Lava Lake on Moon of Jupiter Revealed in Remarkable Detail

Moon of JupiterFor the first time ever, researchers on Earth have been able to capture detailed images of the heat rising from an active volcano on another body in the solar system.

 Using its twin 8.4-meter mirrors, the Large Binocular telescope observatory in Arizona managed to spy on a large lava lake on Jupiter’s moon Io, located some 500 million miles (800 million kilometers) away.
The innermost moon of the gas giant, which is slightly larger than Earth’s own moon, is considered the most geologically active body in the entire solar system. At least 300 volcanic structures dot its surface.
The largest of these features is a volcanic pit named after Loki, the Norse trickster god. The depression is filled with a sulfur-encrusted lake measuring around 125 miles (200 kilometers) across.
The Voyager 1 spacecraft first discovered Io’s volcanism back on March 5, 1979, when it barnstormed the Jovian moon and snapped dramatic images of a giant, nearly 200-mile-tall plume (300 kilometers) rising into space, later revealed to be emanating from Loki.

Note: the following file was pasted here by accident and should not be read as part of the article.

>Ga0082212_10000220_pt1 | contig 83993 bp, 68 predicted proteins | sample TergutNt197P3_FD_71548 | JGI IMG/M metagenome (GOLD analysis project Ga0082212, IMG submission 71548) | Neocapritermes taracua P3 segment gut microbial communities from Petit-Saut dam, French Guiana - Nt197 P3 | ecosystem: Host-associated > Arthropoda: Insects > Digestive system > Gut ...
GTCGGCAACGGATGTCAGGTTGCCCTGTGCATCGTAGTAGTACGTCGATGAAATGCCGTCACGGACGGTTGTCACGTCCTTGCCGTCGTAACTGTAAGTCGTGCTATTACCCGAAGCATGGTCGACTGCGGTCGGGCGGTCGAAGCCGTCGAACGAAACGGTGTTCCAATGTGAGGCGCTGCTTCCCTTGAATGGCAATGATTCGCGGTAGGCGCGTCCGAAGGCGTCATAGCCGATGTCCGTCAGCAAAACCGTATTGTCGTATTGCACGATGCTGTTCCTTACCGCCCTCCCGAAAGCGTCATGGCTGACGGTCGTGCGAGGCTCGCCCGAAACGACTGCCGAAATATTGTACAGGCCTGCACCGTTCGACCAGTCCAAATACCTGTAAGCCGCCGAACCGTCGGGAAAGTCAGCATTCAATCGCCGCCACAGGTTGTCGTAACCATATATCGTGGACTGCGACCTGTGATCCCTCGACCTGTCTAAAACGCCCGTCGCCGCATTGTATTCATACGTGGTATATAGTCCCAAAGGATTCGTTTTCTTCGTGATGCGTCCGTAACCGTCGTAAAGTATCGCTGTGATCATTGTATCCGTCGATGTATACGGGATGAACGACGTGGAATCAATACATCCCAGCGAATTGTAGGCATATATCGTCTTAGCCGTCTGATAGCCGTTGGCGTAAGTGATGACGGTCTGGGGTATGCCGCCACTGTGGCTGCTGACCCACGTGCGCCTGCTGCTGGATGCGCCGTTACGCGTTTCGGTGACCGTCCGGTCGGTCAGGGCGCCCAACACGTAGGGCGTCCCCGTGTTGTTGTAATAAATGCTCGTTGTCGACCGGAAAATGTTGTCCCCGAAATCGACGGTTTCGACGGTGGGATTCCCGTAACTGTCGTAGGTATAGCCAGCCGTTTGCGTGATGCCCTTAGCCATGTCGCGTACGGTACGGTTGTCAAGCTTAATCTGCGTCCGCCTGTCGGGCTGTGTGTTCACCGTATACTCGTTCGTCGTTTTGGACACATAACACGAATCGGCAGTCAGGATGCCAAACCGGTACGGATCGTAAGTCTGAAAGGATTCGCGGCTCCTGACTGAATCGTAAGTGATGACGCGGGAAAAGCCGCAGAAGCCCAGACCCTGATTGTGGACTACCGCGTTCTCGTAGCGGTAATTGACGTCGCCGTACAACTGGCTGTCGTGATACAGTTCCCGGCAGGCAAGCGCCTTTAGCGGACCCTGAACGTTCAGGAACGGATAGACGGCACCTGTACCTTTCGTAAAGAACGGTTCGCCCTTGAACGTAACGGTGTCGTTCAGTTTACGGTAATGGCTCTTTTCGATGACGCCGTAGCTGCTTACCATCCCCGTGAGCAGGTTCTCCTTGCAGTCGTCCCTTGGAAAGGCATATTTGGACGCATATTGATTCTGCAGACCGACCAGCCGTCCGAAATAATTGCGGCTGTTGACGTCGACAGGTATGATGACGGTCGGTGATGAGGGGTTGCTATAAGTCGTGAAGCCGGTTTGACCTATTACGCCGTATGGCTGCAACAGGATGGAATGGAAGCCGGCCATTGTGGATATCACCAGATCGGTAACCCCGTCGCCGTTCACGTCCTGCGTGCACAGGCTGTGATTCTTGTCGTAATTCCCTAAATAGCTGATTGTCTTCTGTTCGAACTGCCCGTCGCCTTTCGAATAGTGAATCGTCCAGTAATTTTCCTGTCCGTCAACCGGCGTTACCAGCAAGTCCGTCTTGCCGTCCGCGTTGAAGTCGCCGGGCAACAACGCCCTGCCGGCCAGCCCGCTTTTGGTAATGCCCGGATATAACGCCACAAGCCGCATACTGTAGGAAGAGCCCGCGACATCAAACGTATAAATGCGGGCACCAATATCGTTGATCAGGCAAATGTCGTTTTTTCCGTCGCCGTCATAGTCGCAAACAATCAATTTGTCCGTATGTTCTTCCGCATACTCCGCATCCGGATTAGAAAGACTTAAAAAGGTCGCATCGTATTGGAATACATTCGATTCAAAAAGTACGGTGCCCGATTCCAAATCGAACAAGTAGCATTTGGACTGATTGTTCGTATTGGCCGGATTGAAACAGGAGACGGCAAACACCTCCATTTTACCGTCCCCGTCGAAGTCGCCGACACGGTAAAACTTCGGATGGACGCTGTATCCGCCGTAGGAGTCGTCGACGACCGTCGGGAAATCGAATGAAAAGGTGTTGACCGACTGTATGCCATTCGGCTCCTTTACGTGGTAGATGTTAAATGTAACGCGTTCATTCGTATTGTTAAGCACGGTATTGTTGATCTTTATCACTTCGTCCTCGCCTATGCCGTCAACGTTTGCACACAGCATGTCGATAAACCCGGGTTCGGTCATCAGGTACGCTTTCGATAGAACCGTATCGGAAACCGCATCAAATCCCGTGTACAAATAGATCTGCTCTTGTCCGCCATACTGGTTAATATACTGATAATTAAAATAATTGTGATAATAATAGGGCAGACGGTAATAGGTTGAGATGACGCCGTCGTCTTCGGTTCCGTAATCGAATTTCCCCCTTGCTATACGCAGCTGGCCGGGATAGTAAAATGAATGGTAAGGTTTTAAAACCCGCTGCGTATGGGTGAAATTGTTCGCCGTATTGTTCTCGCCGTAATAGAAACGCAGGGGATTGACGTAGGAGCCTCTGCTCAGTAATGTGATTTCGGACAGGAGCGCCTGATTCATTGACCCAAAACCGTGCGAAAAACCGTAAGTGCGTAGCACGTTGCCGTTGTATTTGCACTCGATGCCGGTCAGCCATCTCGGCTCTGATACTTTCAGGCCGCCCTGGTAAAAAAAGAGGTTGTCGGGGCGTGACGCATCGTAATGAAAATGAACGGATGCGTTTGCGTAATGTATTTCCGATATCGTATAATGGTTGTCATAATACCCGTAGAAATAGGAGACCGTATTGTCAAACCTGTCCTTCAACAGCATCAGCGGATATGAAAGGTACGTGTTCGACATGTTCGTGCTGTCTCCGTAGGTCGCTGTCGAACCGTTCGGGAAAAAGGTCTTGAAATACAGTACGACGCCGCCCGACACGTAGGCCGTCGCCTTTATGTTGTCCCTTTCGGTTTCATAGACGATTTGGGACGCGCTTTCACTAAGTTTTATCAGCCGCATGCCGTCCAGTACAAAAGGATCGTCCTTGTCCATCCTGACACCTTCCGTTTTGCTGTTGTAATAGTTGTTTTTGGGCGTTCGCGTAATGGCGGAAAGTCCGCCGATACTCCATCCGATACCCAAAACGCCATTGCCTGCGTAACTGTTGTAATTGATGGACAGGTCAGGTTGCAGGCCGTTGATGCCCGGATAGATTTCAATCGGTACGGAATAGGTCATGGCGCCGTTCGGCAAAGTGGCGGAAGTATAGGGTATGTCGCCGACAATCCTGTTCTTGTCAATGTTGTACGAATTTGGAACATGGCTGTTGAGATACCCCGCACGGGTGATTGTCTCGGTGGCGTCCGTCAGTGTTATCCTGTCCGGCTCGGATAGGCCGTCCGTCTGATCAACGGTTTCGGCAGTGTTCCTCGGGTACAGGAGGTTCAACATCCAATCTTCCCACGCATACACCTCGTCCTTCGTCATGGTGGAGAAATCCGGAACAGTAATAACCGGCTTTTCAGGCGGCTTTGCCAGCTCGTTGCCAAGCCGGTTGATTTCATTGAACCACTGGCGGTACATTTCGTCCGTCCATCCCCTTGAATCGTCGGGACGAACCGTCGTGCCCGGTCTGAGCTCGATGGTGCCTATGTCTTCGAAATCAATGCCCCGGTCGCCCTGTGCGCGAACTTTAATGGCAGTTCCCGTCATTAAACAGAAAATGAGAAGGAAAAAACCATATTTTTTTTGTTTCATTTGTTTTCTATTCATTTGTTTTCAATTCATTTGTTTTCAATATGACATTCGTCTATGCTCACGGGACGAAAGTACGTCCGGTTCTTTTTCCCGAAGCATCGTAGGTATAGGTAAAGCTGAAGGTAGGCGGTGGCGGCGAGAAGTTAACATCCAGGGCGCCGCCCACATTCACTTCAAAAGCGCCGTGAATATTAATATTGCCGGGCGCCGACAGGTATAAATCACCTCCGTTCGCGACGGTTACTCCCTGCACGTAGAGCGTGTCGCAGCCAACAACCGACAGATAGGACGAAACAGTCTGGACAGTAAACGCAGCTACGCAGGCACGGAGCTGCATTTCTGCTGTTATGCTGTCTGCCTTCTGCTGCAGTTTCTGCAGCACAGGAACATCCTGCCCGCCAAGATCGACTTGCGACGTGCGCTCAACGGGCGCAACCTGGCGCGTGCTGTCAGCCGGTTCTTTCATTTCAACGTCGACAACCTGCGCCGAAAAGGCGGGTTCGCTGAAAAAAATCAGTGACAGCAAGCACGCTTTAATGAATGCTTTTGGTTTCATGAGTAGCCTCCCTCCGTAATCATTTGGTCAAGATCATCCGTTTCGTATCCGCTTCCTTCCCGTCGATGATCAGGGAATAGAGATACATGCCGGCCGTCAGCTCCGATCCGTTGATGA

The new high-resolution infrared images of Loki produced by the Large Binocular Telescope show an active horseshoe-shaped lava lake with multiple bright spots, representing heat rising from the lake surface. That exceptional detail is thanks to the telescope’s ability to digitally stitch together its two mirrors, giving an image like that of one single optical unit spanning nearly 75 feet (23 meters) across.

“In this way, for the first time we can measure the brightness coming from different regions within the lake,” explained Al Conrad, the lead of the study and a Scientist at the Large Binocular Telescope Observatory (LBTO) in a press statement.

Astronomers can now examine various bright spots in the lake that they believe may represent individual lava flows or eruptions as the lake’s crust breaks apart and re-forms. And that could help answer some fundamental questions about the active moon.
“Io’s highly elliptical orbit close to Jupiter is constantly tidally stressing the moon, like the squeezing of a ripe orange, where the juice [magma] can escape through cracks in the peel,” said team member Chick Woodward of the University of Minnesota in a prepared statement.
“Studying the very dynamic volcanic activity on Io, which is constantly reshaping the moon ‘s surface, provides clues to the interior structure and plumbing of this moon, helping to pave the way for future NASA missions such as the Io Volcano Observer,” Woodward explained.source:

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